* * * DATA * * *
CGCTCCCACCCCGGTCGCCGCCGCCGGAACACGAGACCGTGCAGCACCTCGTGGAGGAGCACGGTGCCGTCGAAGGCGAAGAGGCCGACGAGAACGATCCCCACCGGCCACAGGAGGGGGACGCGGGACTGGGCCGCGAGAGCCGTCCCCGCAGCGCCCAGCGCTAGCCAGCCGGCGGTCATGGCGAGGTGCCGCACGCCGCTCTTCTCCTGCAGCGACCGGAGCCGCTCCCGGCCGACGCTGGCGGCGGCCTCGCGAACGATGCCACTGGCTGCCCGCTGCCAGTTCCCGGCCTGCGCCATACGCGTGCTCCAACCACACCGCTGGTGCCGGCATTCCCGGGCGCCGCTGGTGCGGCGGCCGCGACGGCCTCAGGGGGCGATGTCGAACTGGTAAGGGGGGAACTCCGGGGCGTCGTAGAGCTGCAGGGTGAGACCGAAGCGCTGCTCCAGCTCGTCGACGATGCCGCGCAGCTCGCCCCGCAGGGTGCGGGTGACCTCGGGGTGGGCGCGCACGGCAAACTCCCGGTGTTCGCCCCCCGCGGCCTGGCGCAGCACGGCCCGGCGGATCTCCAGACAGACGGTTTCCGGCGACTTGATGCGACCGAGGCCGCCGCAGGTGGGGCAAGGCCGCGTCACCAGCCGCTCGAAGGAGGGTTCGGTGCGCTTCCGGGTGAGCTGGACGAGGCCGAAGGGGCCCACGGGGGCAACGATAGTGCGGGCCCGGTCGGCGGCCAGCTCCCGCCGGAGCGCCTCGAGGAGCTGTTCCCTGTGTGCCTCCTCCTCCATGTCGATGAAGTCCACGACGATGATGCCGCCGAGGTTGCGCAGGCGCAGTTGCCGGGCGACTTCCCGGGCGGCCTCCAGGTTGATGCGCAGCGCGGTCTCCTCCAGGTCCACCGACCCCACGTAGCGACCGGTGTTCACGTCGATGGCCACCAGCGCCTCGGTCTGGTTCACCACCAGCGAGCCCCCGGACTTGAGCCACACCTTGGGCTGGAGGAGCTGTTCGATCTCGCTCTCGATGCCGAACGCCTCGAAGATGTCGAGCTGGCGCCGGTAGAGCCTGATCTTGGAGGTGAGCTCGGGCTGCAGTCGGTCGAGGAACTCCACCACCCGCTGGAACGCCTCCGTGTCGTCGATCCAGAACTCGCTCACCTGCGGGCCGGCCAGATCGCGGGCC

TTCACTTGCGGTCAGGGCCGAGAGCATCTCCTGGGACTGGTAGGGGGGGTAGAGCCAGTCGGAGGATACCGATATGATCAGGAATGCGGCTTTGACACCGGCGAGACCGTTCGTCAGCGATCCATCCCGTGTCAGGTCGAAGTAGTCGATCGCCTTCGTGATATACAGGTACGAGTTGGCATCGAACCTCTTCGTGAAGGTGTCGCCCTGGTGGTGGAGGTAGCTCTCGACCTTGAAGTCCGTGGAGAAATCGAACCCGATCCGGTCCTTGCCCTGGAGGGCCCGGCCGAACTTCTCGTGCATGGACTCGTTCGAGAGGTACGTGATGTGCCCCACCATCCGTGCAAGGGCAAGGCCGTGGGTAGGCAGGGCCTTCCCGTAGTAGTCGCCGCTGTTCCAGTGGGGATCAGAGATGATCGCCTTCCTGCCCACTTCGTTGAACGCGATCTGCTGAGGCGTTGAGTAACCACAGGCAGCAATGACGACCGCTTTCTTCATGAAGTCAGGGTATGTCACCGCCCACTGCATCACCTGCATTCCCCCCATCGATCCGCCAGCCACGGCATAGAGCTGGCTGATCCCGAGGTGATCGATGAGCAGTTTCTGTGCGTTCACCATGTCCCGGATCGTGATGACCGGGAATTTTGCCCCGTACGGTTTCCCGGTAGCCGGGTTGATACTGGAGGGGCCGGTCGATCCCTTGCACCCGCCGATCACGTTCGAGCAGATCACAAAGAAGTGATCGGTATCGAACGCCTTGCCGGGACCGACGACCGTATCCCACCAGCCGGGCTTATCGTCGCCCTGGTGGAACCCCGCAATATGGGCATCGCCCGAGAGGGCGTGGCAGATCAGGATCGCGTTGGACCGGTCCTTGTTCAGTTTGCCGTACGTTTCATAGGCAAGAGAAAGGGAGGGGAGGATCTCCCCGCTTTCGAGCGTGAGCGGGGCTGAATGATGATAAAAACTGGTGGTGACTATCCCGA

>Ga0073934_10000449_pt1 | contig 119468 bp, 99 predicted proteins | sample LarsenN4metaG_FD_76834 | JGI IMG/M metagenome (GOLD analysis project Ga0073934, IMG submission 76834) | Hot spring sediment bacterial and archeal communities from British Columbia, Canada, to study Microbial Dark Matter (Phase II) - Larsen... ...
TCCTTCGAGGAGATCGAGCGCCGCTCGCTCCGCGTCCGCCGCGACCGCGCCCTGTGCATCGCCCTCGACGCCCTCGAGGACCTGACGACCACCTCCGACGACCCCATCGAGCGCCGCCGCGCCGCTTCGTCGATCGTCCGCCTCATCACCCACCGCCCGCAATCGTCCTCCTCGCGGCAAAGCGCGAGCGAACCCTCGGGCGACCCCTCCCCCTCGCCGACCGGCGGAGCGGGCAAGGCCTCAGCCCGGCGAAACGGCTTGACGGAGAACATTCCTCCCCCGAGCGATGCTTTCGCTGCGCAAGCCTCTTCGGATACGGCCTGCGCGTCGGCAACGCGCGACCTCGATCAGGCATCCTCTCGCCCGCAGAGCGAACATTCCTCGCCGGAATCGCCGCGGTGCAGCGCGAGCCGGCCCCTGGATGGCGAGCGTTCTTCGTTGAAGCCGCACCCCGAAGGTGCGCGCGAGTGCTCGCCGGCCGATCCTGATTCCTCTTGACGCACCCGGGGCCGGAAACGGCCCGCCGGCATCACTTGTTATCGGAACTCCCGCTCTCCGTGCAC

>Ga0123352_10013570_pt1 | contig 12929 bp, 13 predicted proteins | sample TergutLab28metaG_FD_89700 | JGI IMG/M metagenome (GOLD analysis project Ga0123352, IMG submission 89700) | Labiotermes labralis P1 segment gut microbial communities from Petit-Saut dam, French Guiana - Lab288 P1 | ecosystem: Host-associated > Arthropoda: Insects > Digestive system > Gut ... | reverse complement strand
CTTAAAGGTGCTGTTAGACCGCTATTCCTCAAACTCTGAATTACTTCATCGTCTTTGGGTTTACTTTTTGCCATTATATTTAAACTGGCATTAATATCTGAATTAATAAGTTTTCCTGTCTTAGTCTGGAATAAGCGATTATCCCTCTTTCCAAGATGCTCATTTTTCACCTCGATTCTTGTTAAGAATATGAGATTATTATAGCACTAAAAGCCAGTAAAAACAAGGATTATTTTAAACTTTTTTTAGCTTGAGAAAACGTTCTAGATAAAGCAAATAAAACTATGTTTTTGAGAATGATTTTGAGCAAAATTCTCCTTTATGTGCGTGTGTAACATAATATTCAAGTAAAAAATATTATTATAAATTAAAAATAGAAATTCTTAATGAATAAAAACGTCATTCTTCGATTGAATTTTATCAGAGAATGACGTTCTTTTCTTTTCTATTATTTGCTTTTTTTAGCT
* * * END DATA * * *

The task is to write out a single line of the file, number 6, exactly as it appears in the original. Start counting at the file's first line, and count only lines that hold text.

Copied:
CTTAAAGGTGCTGTTAGACCGCTATTCCTCAAACTCTGAATTACTTCATCGTCTTTGGGTTTACTTTTTGCCATTATATTTAAACTGGCATTAATATCTGAATTAATAAGTTTTCCTGTCTTAGTCTGGAATAAGCGATTATCCCTCTTTCCAAGATGCTCATTTTTCACCTCGATTCTTGTTAAGAATATGAGATTATTATAGCACTAAAAGCCAGTAAAAACAAGGATTATTTTAAACTTTTTTTAGCTTGAGAAAACGTTCTAGATAAAGCAAATAAAACTATGTTTTTGAGAATGATTTTGAGCAAAATTCTCCTTTATGTGCGTGTGTAACATAATATTCAAGTAAAAAATATTATTATAAATTAAAAATAGAAATTCTTAATGAATAAAAACGTCATTCTTCGATTGAATTTTATCAGAGAATGACGTTCTTTTCTTTTCTATTATTTGCTTTTTTTAGCT